Royal Ballet 2002-2003
Posted 27 March 2002 - 04:52 AM
Mayerling, the first of five ballets by Kenneth MacMillan in the new season, will be performed between the 29th October and 16th November.
Anthony Dowell's production of Swan Lake returns in November and December, and will be followed at Christmas by Nutcracker.
The first triple bill of 2003 will consist of Ashton's Scenes de Ballet, Macmillan's Winter Dreams and Kylian's Sinfonietta.
The first full length work of 2003 will be Macmillan's Manon. This will be followed in March by Makarova's new production of The Sleeping Beauty.
Angelin Preljocaj's three act ballet Le Parc will be given in April 2003 and will be followed by Kenneth Macmillan's Prince of the Pagodas.
The final triple bill of the year will feature a new ballet by David Bintley; Ashton's Scenes de Ballet; Macmillan's Song of the Earth.
The full details can be found on a pdf file on the Royal Opera House website
Posted 27 March 2002 - 06:41 AM
It's the 10th anniversary of MacMillan's death, I think, which would account for the amount of MacMillan. Ashton is in the dust bin, it seems. Ooops, the Heritage Works Storage Bin.
A much more conservative season than this one. Are there the Theme Titles that made everyone so happy this year?
Royal Ballet fans -- at home or abroad; there are a lot of American RB fans too! -- what do you think? What's the "take" on this in London?
Posted 27 March 2002 - 07:03 AM
its not bad though im very pleased to see some mark morris and the christopher wheeldon.
In a perfect world i would like there to be some robbins or balanchine on the bill as there was none this year either but i knwo they are foreign choreographers etc..!
anyway overall its ok i will keep an open mind and try some more macmillan! hopefully the wonderfull standard of the dancers will continue and that will of course be the key factor that will contribute to the sucess of the seasons.
waht do u guys think, is this fair enough outlook?
what does evryone else think of this season?
Posted 27 March 2002 - 08:08 AM
On the other hand I'll be very interested to see Le Parc, and almost any new production of Sleeping Beauty will be welcome! And if we can really only have one Ashton piece, I'm glad it's Scenes de Ballet.
Posted 27 March 2002 - 09:52 AM
Posted 27 March 2002 - 10:18 AM
...and no, Alexandra, the triple bills don't appear to have titles!
Darn. I thought we might help out and have a poll for suggested names
Posted 27 March 2002 - 01:14 PM
Interesting that Nutcracker really is an annual event now... that's all you can see in London over Christmas these days. It is a lovely production though, and of course there are a lot of little soloist roles to show off our fabulous dancers - even if your favourites aren't in the principal roles, you are almost guaranteed to see them at some point of the evening!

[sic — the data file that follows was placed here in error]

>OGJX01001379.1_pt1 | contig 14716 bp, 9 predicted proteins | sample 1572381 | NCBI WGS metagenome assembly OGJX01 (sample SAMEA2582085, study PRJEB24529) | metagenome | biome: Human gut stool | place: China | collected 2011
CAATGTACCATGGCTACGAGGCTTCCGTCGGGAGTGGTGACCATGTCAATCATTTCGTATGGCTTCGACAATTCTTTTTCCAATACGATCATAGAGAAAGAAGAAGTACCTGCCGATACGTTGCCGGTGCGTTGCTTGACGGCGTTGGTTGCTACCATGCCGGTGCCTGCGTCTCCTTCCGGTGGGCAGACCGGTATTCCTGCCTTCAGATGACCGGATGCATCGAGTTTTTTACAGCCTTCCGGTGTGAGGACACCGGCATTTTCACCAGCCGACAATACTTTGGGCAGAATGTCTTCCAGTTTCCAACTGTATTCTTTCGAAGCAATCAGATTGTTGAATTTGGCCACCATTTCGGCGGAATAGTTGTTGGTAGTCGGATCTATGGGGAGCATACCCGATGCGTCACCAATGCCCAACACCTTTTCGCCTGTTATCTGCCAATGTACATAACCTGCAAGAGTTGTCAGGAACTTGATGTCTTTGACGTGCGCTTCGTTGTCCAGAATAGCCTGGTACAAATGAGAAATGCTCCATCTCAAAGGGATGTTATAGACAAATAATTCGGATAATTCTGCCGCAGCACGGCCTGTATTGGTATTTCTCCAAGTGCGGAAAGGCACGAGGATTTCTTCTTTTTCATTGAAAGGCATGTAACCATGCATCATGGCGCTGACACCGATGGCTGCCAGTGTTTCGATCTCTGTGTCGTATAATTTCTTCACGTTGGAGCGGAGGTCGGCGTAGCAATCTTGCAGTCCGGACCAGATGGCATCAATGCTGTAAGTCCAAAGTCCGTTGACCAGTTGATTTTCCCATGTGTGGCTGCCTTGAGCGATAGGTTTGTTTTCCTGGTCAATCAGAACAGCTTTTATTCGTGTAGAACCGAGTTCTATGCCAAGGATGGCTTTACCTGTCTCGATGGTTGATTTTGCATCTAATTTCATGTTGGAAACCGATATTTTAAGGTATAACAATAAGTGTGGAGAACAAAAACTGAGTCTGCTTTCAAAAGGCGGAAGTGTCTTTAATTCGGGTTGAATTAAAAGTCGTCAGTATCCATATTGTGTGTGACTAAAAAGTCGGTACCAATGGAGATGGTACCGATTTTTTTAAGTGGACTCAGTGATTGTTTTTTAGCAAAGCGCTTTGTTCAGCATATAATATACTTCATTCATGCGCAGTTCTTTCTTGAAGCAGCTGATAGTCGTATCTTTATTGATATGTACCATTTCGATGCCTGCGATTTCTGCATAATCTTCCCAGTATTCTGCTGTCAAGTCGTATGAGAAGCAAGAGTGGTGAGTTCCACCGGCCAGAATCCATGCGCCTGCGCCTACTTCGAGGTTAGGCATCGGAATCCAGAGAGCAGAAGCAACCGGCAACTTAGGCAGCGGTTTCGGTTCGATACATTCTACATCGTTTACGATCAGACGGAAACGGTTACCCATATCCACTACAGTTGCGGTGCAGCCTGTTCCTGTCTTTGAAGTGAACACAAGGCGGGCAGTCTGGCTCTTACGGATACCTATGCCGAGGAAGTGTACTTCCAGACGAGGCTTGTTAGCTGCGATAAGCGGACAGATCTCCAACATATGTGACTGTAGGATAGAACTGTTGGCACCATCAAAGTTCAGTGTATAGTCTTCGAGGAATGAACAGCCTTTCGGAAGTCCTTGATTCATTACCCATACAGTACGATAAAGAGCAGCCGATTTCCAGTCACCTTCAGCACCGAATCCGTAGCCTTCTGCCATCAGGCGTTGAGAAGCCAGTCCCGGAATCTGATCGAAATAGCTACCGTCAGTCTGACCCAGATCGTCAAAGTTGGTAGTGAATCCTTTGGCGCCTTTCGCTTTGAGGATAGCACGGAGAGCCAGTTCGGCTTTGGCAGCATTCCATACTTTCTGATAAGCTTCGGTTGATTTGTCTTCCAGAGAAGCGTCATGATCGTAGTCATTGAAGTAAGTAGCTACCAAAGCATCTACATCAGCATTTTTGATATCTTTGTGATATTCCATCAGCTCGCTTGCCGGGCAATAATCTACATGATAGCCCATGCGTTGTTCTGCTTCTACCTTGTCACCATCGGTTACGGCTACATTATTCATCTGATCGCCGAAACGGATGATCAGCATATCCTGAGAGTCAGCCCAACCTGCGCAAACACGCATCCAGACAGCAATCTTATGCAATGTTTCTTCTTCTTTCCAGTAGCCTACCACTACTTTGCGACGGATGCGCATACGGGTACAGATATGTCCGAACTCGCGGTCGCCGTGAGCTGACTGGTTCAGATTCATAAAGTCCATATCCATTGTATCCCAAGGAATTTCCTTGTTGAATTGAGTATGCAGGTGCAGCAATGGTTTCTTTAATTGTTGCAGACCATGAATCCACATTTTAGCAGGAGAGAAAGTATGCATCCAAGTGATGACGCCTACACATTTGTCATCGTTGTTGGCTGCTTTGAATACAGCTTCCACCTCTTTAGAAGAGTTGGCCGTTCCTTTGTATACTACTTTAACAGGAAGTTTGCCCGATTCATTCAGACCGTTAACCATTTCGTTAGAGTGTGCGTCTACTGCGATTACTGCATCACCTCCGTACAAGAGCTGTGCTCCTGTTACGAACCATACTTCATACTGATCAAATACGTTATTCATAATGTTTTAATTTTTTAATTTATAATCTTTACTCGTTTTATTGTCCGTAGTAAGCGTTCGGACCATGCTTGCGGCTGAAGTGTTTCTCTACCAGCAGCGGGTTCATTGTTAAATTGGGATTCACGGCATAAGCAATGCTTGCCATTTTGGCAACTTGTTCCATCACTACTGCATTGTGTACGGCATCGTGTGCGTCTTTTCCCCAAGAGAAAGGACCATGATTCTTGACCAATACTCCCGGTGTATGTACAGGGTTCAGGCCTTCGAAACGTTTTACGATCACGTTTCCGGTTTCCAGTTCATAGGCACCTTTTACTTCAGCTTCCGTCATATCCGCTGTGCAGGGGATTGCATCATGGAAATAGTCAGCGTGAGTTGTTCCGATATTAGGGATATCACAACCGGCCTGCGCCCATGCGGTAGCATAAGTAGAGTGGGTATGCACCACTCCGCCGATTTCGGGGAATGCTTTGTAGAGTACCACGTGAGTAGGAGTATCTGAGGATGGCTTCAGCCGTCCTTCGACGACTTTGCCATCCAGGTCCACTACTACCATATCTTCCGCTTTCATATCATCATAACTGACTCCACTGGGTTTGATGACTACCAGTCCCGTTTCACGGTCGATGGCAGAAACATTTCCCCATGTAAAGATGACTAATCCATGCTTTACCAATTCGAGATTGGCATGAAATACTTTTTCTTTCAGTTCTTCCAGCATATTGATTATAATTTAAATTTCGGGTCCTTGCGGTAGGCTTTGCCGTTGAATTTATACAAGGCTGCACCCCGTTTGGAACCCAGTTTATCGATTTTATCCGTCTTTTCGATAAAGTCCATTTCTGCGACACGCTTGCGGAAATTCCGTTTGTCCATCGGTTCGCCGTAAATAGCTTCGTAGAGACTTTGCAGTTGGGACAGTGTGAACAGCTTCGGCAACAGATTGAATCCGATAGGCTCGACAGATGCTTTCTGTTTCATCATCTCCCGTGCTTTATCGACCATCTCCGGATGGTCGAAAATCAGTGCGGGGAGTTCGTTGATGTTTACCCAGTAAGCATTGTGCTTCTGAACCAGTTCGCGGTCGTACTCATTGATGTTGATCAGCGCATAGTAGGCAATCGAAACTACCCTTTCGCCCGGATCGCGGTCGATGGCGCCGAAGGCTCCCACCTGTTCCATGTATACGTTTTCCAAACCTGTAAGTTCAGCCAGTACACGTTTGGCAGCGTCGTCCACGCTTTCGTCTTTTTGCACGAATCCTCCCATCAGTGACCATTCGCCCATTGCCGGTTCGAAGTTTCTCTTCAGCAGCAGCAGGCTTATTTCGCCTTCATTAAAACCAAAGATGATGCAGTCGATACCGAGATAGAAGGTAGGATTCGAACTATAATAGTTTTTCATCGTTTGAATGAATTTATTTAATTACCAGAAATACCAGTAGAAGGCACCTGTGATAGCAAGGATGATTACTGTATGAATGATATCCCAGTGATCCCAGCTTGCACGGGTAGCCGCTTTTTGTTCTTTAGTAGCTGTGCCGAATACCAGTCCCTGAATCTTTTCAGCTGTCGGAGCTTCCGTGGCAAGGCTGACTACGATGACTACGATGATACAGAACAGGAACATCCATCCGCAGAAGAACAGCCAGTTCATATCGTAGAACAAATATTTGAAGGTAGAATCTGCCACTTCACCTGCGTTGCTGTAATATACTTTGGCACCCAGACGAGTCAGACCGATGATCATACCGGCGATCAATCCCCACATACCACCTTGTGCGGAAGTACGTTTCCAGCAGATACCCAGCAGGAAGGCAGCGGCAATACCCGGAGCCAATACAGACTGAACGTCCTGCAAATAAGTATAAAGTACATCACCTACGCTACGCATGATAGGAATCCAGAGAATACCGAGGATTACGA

I like the idea of triple bills in the way that you can see a taste of several choreographers all at once, but I don't like the re-hashing of previous bills to create new ones, slipping just one new ballet in. Though saying that, I'm going to have to see Middle in April again as it was so fantastic! So i've ruined my point there! I think the balance is right for full length works and triple bills. I enjoy the whole "going out" thing about going to the theatre and I can dress up for the full length things wheareas the triple bills seem a lot more informal. But maybe that is Ross Stretton's intention I suppose, he does seem keen to get the "Yoof" into the House.
I think it is confusing to have titles for the triple bills, as a lot of the ballets performed in them are new, I can never remember which is the ballet and which is the title. Yes the Images may have been Enduring in the last one, but why not just call it Forsythe/Duato for ease of reference? I'm never certain of what I'm going to be watching as only the tltle is printed on the ticket.
Posted 28 March 2002 - 09:58 AM
The Telegraph has an article about the Royal Ballet's 2002-03 season:
So few performances and such a fierce push to internationalise the Royal Ballet's repertoire barely leave room for lip-service to its native geniuses. Just one Ashton, and only "obvious" MacMillans, in his celebratory year. Royal Ballet director Ross Stretton said at the season launch that MacMillan's one-act works were more suitable for educational work and peripheral theatrical presentation than the main stage - a judgment that can only damage the company's artistic identity.
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